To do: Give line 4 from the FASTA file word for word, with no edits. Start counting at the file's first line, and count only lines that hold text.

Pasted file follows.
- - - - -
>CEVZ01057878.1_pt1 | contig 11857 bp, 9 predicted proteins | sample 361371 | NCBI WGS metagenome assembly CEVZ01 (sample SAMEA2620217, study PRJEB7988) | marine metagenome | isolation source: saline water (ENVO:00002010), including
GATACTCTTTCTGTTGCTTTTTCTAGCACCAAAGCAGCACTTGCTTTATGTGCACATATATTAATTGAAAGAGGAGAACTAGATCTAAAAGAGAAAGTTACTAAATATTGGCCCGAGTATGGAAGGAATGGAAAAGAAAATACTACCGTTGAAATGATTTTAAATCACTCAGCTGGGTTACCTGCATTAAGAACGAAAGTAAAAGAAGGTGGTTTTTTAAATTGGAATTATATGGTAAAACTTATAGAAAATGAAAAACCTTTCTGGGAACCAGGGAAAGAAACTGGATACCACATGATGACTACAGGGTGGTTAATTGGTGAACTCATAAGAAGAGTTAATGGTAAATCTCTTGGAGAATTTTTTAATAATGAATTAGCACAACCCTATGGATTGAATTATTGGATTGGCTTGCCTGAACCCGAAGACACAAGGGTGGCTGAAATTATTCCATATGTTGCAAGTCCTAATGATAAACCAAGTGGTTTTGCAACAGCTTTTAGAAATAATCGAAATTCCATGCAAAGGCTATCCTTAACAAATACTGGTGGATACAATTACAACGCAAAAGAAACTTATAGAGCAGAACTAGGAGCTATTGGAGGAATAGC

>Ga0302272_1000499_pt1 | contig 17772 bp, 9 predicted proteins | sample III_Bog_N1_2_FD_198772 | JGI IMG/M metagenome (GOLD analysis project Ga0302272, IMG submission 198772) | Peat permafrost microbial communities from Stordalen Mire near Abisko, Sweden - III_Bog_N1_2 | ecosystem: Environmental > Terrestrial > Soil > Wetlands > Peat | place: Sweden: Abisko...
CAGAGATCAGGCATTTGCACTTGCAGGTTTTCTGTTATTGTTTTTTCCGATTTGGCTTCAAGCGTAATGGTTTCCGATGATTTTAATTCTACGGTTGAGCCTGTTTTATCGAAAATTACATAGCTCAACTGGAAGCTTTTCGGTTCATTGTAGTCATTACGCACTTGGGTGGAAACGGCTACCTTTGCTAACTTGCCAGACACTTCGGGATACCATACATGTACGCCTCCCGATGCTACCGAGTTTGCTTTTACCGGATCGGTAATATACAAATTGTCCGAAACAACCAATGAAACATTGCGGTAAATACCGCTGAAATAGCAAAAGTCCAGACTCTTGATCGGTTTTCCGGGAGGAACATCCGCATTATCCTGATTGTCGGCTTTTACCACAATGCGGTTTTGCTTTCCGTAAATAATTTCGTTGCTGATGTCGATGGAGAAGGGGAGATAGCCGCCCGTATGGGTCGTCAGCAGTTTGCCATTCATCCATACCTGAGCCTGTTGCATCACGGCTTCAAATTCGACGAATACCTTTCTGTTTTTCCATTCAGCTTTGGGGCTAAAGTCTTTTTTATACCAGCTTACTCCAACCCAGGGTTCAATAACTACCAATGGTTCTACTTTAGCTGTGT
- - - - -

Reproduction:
CAGAGATCAGGCATTTGCACTTGCAGGTTTTCTGTTATTGTTTTTTCCGATTTGGCTTCAAGCGTAATGGTTTCCGATGATTTTAATTCTACGGTTGAGCCTGTTTTATCGAAAATTACATAGCTCAACTGGAAGCTTTTCGGTTCATTGTAGTCATTACGCACTTGGGTGGAAACGGCTACCTTTGCTAACTTGCCAGACACTTCGGGATACCATACATGTACGCCTCCCGATGCTACCGAGTTTGCTTTTACCGGATCGGTAATATACAAATTGTCCGAAACAACCAATGAAACATTGCGGTAAATACCGCTGAAATAGCAAAAGTCCAGACTCTTGATCGGTTTTCCGGGAGGAACATCCGCATTATCCTGATTGTCGGCTTTTACCACAATGCGGTTTTGCTTTCCGTAAATAATTTCGTTGCTGATGTCGATGGAGAAGGGGAGATAGCCGCCCGTATGGGTCGTCAGCAGTTTGCCATTCATCCATACCTGAGCCTGTTGCATCACGGCTTCAAATTCGACGAATACCTTTCTGTTTTTCCATTCAGCTTTGGGGCTAAAGTCTTTTTTATACCAGCTTACTCCAACCCAGGGTTCAATAACTACCAATGGTTCTACTTTAGCTGTGT